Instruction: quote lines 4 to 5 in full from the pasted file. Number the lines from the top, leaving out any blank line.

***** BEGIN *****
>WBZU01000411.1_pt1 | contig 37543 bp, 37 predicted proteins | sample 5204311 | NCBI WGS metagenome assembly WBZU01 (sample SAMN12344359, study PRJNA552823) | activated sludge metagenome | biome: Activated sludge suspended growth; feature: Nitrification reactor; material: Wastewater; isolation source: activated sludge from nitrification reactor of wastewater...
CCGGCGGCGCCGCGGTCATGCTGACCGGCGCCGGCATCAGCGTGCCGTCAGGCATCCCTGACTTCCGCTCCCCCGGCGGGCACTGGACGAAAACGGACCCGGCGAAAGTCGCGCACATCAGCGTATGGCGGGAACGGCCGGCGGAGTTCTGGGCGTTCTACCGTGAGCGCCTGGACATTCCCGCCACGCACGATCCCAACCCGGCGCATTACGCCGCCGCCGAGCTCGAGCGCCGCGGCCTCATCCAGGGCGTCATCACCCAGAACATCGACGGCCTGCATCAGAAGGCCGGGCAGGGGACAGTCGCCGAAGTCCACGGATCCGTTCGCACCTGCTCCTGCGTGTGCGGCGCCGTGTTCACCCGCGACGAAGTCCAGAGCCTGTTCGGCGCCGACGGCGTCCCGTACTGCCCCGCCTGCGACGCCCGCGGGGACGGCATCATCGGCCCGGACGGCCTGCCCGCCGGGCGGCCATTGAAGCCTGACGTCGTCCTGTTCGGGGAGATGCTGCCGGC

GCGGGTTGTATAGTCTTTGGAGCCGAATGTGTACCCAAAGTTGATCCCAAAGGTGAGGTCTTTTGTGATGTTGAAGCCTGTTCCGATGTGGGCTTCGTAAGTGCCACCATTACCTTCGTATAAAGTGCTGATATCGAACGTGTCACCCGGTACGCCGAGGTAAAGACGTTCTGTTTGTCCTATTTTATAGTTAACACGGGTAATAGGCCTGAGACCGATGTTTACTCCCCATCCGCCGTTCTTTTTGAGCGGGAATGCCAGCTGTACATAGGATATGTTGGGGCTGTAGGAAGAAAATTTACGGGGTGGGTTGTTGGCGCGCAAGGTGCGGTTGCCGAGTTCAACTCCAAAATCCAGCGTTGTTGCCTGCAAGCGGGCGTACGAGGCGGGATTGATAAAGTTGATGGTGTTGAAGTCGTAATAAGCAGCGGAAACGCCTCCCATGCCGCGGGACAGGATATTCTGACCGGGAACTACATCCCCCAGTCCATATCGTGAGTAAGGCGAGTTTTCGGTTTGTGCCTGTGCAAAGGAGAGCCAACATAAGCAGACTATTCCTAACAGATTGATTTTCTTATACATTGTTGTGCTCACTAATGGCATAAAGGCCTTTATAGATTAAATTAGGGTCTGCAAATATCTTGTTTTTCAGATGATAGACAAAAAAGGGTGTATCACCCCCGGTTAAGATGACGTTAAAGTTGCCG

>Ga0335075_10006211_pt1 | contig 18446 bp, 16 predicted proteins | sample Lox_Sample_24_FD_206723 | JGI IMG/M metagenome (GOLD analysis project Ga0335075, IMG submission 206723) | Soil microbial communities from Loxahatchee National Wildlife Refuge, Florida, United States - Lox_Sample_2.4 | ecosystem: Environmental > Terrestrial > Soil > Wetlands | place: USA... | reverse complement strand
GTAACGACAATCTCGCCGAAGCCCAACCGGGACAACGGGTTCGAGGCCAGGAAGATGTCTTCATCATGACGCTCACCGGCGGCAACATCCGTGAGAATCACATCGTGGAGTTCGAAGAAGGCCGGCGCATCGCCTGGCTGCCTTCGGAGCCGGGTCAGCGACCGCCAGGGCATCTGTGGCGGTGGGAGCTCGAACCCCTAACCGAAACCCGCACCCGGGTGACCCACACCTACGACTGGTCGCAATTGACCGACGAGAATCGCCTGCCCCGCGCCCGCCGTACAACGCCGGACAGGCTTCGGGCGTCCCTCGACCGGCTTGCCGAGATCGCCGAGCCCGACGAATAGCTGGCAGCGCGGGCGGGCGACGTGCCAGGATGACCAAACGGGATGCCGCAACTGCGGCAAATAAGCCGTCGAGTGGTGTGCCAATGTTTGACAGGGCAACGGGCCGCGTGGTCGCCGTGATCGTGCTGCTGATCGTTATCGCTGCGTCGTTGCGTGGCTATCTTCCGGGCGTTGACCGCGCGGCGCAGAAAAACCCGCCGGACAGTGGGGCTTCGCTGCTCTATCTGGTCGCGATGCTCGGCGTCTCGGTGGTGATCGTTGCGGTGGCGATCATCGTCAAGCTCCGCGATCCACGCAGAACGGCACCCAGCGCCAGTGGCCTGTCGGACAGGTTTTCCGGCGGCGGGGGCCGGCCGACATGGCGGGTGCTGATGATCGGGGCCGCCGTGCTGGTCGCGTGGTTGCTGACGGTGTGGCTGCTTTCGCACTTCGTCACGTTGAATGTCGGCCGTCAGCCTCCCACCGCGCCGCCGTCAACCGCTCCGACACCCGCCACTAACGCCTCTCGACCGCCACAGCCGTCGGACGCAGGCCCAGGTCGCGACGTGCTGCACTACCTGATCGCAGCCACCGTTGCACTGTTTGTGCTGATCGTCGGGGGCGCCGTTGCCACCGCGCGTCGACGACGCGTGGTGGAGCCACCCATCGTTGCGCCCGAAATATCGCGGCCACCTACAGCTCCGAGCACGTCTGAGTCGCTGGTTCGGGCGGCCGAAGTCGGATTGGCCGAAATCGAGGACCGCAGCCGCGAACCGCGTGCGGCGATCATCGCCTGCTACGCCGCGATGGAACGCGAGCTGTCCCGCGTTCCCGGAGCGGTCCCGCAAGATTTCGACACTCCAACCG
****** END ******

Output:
>Ga0335075_10006211_pt1 | contig 18446 bp, 16 predicted proteins | sample Lox_Sample_24_FD_206723 | JGI IMG/M metagenome (GOLD analysis project Ga0335075, IMG submission 206723) | Soil microbial communities from Loxahatchee National Wildlife Refuge, Florida, United States - Lox_Sample_2.4 | ecosystem: Environmental > Terrestrial > Soil > Wetlands | place: USA... | reverse complement strand
GTAACGACAATCTCGCCGAAGCCCAACCGGGACAACGGGTTCGAGGCCAGGAAGATGTCTTCATCATGACGCTCACCGGCGGCAACATCCGTGAGAATCACATCGTGGAGTTCGAAGAAGGCCGGCGCATCGCCTGGCTGCCTTCGGAGCCGGGTCAGCGACCGCCAGGGCATCTGTGGCGGTGGGAGCTCGAACCCCTAACCGAAACCCGCACCCGGGTGACCCACACCTACGACTGGTCGCAATTGACCGACGAGAATCGCCTGCCCCGCGCCCGCCGTACAACGCCGGACAGGCTTCGGGCGTCCCTCGACCGGCTTGCCGAGATCGCCGAGCCCGACGAATAGCTGGCAGCGCGGGCGGGCGACGTGCCAGGATGACCAAACGGGATGCCGCAACTGCGGCAAATAAGCCGTCGAGTGGTGTGCCAATGTTTGACAGGGCAACGGGCCGCGTGGTCGCCGTGATCGTGCTGCTGATCGTTATCGCTGCGTCGTTGCGTGGCTATCTTCCGGGCGTTGACCGCGCGGCGCAGAAAAACCCGCCGGACAGTGGGGCTTCGCTGCTCTATCTGGTCGCGATGCTCGGCGTCTCGGTGGTGATCGTTGCGGTGGCGATCATCGTCAAGCTCCGCGATCCACGCAGAACGGCACCCAGCGCCAGTGGCCTGTCGGACAGGTTTTCCGGCGGCGGGGGCCGGCCGACATGGCGGGTGCTGATGATCGGGGCCGCCGTGCTGGTCGCGTGGTTGCTGACGGTGTGGCTGCTTTCGCACTTCGTCACGTTGAATGTCGGCCGTCAGCCTCCCACCGCGCCGCCGTCAACCGCTCCGACACCCGCCACTAACGCCTCTCGACCGCCACAGCCGTCGGACGCAGGCCCAGGTCGCGACGTGCTGCACTACCTGATCGCAGCCACCGTTGCACTGTTTGTGCTGATCGTCGGGGGCGCCGTTGCCACCGCGCGTCGACGACGCGTGGTGGAGCCACCCATCGTTGCGCCCGAAATATCGCGGCCACCTACAGCTCCGAGCACGTCTGAGTCGCTGGTTCGGGCGGCCGAAGTCGGATTGGCCGAAATCGAGGACCGCAGCCGCGAACCGCGTGCGGCGATCATCGCCTGCTACGCCGCGATGGAACGCGAGCTGTCCCGCGTTCCCGGAGCGGTCCCGCAAGATTTCGACACTCCAACCG